Hydrophobia

Hydrophobia

My fear began with the alligators who infiltrated my room before I could drift to sleep. The sounds they made as their dry scales ripped through wet water, the heat from their cold-blooded breath as it leaked from spongy-pink maws, the smell of their eager predatory nature, was all I could focus on when I should have been sleeping.

They writhed, a pack on the carpet that covered my bedroom floor. Wherever their webbed feet and furtive claws touched, my blue carpet turned to black water. The water would expand with their movements until my bed floated in an ocean of dinosaurian menace, too small for safety or sleep.

I knew they weren’t real. But on those nights, they became real to me. Real as the hours-long ache in my muscles as I squeezed my body into the tightest plank possible for fear of exposing any bit to the snapping jaws that waited below the lip of the bed. Real as the piss in my pyjamas that terror would coerce from me on nights when they stayed too long.

I knew they were a construction of my imagination, but they never seemed limited to it. The longer they roiled, claws clacking on scales as they climbed each other to get to me, the more real they seemed, until they seemed realer than anything I knew.

Some nights they stayed until the sun dried them into flaky corpses that I would hurdle to get to safety.

Some nights they came while I slept and I woke with a sickening surge of adrenaline, feeling coarse scales brushing at the tips of my carelessly-hanging hand.

I couldn’t tell my parents. I couldn’t tell my friends. I knew I was crazy. I knew what they would say.

I started snatching sleep wherever I could, whenever people weren’t paying attention. More than once, I woke to my Mother pounding on the bathroom door, asking me if I’d fallen in the toilet I would doze on.

I started taking long baths. I’d set my alarm for the twenty-three minutes it would take the tub to fill to full, and recline on the tiny rug that covered the cool tiles. I’d listen to the torrent until the water was drowned by the alarm, then wake with enough time to turn the tap. While most people would be soaking, I was sleeping. I’d set my alarm for fifteen minutes, and nap beside the cooling water. After the second alarm, it was time to pull the plug. That was the only time I actually spent in the tub. I’d jump in and scrub furiously until the water was too low to do anything but create a dry sucking noise as it ran into the drain.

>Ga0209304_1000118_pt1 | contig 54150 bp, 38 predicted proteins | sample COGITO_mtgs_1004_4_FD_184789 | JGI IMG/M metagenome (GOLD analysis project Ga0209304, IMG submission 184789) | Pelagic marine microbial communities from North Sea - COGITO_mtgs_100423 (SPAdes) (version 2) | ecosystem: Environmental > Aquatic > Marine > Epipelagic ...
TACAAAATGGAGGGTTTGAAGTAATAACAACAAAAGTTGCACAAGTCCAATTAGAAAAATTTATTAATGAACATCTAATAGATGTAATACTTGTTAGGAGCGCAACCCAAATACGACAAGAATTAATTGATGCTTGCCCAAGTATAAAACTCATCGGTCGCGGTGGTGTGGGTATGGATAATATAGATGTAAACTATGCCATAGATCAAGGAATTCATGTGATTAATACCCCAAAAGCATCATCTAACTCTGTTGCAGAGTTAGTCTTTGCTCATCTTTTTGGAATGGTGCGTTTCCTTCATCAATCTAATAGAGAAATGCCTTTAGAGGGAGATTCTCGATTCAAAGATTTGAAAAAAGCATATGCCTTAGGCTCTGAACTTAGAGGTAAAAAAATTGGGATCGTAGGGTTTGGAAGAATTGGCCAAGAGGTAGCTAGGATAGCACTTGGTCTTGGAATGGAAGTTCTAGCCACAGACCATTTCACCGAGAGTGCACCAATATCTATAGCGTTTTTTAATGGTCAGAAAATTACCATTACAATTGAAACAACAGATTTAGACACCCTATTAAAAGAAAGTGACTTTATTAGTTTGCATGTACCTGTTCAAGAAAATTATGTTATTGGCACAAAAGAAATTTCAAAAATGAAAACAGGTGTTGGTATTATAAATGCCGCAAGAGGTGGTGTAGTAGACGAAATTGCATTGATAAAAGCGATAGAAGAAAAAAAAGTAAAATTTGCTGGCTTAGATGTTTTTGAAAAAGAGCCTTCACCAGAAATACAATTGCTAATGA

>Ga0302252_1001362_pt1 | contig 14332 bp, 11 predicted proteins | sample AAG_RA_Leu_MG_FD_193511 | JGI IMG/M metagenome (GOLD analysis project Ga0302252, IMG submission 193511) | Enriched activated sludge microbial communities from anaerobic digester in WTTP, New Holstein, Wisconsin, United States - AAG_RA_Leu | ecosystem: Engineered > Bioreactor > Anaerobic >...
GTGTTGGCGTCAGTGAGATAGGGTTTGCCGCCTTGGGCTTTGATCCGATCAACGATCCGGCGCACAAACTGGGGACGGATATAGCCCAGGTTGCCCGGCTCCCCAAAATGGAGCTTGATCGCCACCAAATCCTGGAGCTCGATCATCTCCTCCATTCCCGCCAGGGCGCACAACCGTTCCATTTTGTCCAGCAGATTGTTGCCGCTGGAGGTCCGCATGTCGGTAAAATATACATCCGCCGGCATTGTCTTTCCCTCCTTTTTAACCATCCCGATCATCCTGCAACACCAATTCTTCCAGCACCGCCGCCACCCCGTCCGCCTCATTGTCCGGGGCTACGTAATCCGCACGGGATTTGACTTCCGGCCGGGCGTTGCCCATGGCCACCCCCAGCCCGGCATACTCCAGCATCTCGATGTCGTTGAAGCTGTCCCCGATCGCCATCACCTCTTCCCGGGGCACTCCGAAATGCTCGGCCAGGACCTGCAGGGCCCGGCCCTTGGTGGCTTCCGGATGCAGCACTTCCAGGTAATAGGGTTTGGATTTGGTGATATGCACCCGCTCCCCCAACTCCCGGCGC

It was one of these bath-naps that outed me. The operation was mechanical, my movements practiced, smooth. I was asleep before water had even covered the bottom of the tub. I was still asleep when the water crawled over the fringe of the rug.

I was up quick but the water was pouring out quicker, rushing over the sides of the tub and pooling on the bathroom tiles.

It was there suddenly. Sliding from the water and growing bigger, snapping and flopping, spasming, trying to throw its oversized body out of the tub and onto me. Its claw-thin pupils holding my dilating ones, its mouth opening to rend as mine did to scream, its legs scraping the porcelain as mine splashed away. It tore itself out of the tub as I tore the bathroom door open.

I had no excuse ready for when my parents asked me what happened in the bathroom.

It was to the doctors after that, both kinds. They gave me a diagnosis of schizophrenia, and a prescription for pills. My mom made me take the first one in front of her. I threw up in the kitchen sink trying to dry swallow it. She didn’t see my face when she turned on the tap to rinse out the vomit; she didn’t see my tears when she passed me the glass of water to swallow the next pill. She didn’t see the little alligators writhing around in the cup.